That’s part of the attraction of weathered steel: It feels simultaneously permanent and changeable, like a canyon in mid-erosion. The sculptor Richard Serra bends it into great walls that lean and spiral unnervingly, provoking mixtures of anxiety and attraction. The same material is often used in large plates on small buildings, in ornamental accents on large ones, or, in the case of the U.S. Steel Tower in Pittsburgh or the Ford Foundation Building on East 42nd Street, as outward emblems of structural brawn. At Barclays Center, it has multiple personalities: a self-supporting shell, a decorative wrap, and the bearer of the building’s soul.
For all its swagger, the arena makes nice to the neighbors in various ways. It offers virtually no new parking, which means fans will arrive by public transit or not at all. The ground floor is lined with stores that open toward the sidewalk. To avoid clogging roadways, trucks swing into the Dean Street loading docks and ride elevators to a massive underground turntable that positions them in their respective bays. Eventually, a trio of residential towers, also designed by SHoP, will fence the arena in and hide the less refined sections. Out front, the subway exit has a rolling roof furred with greenery, and benches disguise the security barriers around the landscaped plaza, so that the public can idle away a lunch hour by the torrents of traffic. The scoreboard is always visible from that plaza, and there’s something touchingly quaint about the idea that fans left outside in the cold would check for live updates by peering inside rather than simply glancing down at their phones.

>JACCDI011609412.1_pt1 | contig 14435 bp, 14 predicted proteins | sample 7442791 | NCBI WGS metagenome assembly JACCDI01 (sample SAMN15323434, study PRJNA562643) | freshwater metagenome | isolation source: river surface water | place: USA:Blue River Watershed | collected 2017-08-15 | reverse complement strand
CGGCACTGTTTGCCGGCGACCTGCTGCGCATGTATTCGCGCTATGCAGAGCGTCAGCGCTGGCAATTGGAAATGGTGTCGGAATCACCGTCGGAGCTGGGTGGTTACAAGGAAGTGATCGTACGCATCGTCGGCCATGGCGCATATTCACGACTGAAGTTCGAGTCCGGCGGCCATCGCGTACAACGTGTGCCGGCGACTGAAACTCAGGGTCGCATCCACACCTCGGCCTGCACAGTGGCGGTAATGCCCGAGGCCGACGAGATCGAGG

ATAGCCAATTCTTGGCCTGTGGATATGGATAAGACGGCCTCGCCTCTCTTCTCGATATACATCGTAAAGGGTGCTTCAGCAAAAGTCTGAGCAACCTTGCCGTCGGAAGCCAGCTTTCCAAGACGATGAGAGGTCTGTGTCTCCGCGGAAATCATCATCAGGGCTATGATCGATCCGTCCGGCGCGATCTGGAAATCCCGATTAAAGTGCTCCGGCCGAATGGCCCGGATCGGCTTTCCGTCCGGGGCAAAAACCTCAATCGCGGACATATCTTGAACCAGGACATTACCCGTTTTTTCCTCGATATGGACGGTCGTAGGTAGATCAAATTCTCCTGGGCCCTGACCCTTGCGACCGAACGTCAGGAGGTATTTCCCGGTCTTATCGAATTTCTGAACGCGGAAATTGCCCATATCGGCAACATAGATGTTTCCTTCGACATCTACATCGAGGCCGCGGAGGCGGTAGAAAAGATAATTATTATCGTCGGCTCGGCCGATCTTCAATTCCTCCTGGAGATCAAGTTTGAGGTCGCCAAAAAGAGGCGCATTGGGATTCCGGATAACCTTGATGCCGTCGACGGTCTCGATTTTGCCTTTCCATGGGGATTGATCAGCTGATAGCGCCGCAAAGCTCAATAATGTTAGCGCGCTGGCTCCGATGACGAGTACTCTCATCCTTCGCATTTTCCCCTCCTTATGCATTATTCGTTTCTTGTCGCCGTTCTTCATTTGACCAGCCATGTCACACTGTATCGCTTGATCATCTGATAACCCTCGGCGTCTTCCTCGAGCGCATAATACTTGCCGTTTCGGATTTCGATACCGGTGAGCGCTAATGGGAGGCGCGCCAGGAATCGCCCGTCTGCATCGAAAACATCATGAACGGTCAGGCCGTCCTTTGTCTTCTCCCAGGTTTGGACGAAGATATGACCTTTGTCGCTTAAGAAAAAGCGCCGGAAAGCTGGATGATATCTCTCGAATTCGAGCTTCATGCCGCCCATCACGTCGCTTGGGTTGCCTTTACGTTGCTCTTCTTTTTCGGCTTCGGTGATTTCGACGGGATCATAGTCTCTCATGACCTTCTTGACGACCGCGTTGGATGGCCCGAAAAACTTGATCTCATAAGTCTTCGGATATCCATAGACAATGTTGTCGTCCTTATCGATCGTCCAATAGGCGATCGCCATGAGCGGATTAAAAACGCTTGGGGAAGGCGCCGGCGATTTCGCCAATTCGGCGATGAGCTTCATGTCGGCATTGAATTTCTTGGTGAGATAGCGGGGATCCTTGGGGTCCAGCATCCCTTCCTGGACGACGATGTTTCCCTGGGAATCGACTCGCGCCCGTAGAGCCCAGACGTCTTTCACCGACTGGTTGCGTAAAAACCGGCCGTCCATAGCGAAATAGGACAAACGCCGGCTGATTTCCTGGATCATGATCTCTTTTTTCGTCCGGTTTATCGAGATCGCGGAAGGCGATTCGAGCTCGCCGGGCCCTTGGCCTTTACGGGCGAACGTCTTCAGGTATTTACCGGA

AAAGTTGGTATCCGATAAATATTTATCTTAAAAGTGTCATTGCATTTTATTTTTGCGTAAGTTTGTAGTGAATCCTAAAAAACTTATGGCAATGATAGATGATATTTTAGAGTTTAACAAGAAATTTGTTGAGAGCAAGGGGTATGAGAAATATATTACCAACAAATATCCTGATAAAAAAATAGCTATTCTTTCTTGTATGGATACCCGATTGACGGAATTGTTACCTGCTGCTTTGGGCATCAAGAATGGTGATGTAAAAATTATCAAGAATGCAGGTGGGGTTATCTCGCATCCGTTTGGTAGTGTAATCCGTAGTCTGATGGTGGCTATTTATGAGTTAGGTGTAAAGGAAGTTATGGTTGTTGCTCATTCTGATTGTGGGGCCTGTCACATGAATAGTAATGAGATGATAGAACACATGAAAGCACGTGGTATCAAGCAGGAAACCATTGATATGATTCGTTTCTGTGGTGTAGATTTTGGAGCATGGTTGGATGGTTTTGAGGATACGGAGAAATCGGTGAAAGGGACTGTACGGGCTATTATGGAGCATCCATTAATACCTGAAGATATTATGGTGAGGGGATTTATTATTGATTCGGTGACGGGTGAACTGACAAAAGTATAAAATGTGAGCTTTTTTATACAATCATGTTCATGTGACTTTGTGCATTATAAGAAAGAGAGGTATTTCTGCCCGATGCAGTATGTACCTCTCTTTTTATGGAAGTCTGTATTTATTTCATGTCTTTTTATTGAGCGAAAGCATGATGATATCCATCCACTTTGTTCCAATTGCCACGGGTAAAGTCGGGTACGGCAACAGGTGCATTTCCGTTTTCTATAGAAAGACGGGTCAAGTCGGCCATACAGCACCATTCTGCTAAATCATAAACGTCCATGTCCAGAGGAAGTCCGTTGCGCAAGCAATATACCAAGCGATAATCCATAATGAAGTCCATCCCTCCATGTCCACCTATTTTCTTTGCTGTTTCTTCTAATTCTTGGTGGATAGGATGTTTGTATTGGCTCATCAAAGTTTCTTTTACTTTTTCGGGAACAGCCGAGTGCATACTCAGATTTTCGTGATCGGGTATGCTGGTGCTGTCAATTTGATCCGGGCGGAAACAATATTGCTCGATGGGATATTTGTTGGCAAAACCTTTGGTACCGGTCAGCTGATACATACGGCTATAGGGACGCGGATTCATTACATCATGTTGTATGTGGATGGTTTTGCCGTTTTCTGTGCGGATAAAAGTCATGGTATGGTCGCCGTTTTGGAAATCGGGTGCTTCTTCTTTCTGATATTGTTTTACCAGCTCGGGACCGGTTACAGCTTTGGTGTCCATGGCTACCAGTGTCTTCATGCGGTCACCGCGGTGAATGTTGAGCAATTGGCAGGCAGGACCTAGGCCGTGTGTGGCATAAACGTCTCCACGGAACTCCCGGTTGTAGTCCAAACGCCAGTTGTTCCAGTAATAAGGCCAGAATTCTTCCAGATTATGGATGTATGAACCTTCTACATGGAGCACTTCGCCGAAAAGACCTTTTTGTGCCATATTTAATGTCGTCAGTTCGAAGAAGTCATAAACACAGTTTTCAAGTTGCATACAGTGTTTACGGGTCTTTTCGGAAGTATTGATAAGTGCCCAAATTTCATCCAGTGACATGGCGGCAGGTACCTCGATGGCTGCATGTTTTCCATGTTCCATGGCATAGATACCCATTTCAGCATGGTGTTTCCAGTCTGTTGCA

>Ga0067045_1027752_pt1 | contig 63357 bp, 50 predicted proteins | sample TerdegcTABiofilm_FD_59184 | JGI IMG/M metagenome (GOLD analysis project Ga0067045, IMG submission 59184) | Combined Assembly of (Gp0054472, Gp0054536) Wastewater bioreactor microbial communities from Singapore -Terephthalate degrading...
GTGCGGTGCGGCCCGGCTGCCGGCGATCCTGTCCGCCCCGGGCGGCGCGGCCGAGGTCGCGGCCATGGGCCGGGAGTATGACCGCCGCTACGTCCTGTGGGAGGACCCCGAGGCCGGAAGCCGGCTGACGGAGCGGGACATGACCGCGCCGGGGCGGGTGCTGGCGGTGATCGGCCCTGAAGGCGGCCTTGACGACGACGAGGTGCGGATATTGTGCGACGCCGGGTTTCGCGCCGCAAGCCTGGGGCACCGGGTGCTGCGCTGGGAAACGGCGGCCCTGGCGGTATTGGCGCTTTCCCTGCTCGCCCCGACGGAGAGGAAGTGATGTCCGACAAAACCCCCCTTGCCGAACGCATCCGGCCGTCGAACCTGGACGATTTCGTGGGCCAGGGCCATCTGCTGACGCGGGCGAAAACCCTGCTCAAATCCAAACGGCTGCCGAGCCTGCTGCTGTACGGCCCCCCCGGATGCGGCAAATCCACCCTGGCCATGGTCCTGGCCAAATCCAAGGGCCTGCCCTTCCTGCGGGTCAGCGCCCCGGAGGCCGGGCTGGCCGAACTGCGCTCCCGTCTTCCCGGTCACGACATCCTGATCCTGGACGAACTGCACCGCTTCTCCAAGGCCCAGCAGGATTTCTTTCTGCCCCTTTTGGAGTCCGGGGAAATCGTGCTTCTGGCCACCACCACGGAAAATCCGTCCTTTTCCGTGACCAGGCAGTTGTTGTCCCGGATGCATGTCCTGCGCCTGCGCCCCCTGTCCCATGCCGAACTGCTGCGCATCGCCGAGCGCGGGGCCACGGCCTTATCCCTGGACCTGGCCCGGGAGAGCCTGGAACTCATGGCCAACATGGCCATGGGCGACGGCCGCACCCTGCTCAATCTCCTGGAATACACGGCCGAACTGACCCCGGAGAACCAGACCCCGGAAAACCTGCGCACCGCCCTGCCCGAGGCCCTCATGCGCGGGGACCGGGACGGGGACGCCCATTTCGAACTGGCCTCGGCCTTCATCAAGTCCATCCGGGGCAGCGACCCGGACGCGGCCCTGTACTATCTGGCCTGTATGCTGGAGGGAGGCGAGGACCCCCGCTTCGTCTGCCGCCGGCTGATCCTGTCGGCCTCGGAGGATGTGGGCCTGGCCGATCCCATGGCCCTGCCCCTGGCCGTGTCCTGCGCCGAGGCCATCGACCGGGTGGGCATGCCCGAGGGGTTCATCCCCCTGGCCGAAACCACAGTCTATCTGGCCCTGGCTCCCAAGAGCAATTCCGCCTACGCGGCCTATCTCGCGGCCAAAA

Inside, the space is darkly chic and startlingly intimate. The courtside plutocrats’ clubs are laid out so that guests can practically smell the players’ sweat as they head for the locker rooms — the ultimate in insider privilege. Hoi polloi can nurse their cocktails at bar rails that look over the pale-wood court, which pops fetchingly against the graphite-gray interior. Along the concourses, thin stripes of cold white light slice across the ceiling, giving the corridors an ominous chic, like the headquarters of a high-tech James Bond villain. But fans can never forget what borough they’re in: Wide ribbons of glass give out onto the low-rise cityscape and the majestic tower of the Williamsburgh Savings Bank.
Back outside, pacing the perimeter, admiring the thick metal skin and the massive truss it hangs on, I wonder how accurately SHoP’s architects foresaw the overbearing expanse of rusted metal, or whether they really intended the aura of apocalyptic menace. From certain angles and at close-enough quarters, the building could be the footing of an ancient iron bridge, an abandoned parking structure, or the shell of a great robotic reptile. There’s something radically revivalist about taking the concept of industrial chic to such an extreme. We’re still not done converting the backlog of ancient factories and disused power plants into condos and museums, and already we’re creating para-ruins, buildings that seem recycled even when they’re new.
*This article appears in the October 1, 2012 issue of New York Magazine.